Loving kindness in loneliness

Upon waking the other morning, I realized I had been dreaming about helping my darling friend Simone pack up her house. I began to wonder if that was symbolic of me having been in denial that she had moved away. Was my subconscious trying to catch up, perhaps wake me up, to the fact that she and I no longer have that same sort of everyday closeness? (Despite the fact that our psychic tendrils still intermingle — just as my former lover and I began to reconnect, I got an email from Simone — she had sensed that we were orbiting again. Which, of course, she was right about.)

Simone moved away in December, right before I left town for about three weeks. And then I came home with a cold and so I was miserably bed-bound for a week more. So I’m thinking that these circumstances facilitated me being in a month of denial about my favorite person in Durham no longer actually being in Durham. I was starting to get better (2.5 weeks later, I’m still working on that one), began to venture out around town the slightest bit (and only then out of necessity — food, water, yoga), and so, ever so slowly, the realization was beginning to creep in. Perhaps this was my subconscious mind’s way of telling me that I have to start facing the fact?

I don’t often experience loneliness. I’m quite content with my own company, amuse myself endlessly (I find myself to be one of the most hilarious people I know and have no qualms admitting that I laugh heartily at my own bad jokes and even just the thoughts that run through my head), and I hardly ever get bored. But there has undoubtedly been a growing sense of loneliness inside me that goes hand-in-hand with missing my best friend.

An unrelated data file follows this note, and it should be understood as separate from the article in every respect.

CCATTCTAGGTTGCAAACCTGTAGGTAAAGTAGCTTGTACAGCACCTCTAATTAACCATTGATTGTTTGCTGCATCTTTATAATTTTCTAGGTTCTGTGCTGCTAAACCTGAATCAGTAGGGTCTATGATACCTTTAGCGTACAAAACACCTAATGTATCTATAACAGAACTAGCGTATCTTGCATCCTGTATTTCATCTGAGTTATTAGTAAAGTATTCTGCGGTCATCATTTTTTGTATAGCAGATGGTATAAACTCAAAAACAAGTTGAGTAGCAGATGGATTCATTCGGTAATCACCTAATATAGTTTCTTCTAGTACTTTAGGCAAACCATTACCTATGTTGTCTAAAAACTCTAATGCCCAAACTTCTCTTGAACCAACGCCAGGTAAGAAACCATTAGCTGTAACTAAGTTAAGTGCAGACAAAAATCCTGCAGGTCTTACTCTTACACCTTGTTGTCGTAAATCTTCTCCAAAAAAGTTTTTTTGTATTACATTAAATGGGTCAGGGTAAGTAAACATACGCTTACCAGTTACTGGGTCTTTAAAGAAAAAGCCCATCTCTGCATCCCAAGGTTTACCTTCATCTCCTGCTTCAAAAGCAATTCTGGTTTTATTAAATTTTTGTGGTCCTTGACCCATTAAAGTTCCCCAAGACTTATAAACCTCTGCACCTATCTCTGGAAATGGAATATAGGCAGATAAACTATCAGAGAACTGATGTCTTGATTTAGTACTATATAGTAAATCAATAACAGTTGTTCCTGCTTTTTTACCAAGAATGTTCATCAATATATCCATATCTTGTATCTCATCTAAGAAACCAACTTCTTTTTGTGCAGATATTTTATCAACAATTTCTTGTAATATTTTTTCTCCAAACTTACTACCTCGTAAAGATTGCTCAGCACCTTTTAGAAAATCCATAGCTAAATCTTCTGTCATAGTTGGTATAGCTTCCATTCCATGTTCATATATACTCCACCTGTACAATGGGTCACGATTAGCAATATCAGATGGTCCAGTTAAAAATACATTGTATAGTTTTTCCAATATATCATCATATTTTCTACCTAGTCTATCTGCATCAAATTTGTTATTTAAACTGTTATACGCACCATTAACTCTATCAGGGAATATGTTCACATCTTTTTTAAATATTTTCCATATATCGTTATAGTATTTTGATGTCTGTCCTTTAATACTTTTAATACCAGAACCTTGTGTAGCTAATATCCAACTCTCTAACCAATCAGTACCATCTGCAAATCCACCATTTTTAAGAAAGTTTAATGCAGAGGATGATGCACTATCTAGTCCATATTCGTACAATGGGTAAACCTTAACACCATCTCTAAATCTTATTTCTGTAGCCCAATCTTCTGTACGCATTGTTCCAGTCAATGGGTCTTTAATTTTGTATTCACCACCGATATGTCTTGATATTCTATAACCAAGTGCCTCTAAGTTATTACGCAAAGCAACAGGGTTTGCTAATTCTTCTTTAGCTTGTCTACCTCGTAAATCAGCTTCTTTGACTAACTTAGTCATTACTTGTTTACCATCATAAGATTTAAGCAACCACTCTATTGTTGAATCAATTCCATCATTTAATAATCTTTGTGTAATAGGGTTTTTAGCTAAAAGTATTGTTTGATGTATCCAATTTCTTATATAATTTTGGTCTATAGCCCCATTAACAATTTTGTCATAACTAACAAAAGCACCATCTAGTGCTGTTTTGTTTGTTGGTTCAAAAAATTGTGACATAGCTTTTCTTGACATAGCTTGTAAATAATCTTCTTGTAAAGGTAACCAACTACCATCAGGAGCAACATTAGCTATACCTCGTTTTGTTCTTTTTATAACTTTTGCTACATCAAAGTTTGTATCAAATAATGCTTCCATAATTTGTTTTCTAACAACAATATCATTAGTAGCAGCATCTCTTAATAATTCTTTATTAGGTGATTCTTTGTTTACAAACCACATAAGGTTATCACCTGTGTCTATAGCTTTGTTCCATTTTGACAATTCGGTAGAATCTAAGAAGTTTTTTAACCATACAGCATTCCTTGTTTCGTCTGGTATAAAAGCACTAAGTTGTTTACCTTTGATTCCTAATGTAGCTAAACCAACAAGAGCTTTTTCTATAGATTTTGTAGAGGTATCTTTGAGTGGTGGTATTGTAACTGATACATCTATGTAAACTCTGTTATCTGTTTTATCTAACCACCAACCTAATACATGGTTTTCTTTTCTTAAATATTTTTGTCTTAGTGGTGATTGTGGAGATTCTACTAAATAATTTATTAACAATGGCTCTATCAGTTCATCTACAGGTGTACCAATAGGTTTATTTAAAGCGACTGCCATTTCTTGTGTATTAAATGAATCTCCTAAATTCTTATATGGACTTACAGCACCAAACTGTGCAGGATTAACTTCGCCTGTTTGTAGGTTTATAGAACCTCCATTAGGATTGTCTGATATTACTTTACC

I wasn’t writing. Not a damn thing. And so the other day I stuffed my purse with tissues (for the cold, people, sheesh! I’m not that emo ;) and headed out to a coffee shop. One that I never go to. One that Simone and I never visited. It seemed safest.

I couldn’t yet bring myself to visit our usual place — the place where we would linger over lattes and laptops for hours several times a week, sometimes working, often times getting no actual writing accomplished. Those days our accomplishments were measured in explorations of the Universe, life, love, spirituality, and always, always, wicked laughter.

Tomorrow I have a coffee date with a friend at one of Simone’s and my back-up cafes. (It’s not our usual place, but surely we spent quite a few hours at this locale.) He suggested it, not me, but I could’ve easily insisted upon a different place. Instead, I accepted. Figured it would be a good way to gently ease into our old haunts (these places that I so deeply associate with Simone — that are, in fact, ingrained with bits and pieces of her). Because I’m invested in treating myself gently — with purposeful loving kindness — through what isn’t (and, inevitably, will continue to not be) an easy time. Such an important practice and lesson to (re)learn continually.

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About Kiki DeLovely

I’m a queer, kinky, poly, witchy, femme, erotica writer who has lived and performed all over the U.S., as well as internationally. I’ve toured with Body Heat: Femme Pour Tour and various gender-based performance troupes and am published in numerous books, newspapers, and magazines. My greatest passions include searching out secret spots in nature, Oxford commas, deep woo, doing research for my writing, and bringing queer, kinky, smart smut to the masses. I long for/strive toward erotica that reads as fine literature, makes you think, and helps us connect with our spiritual selves.
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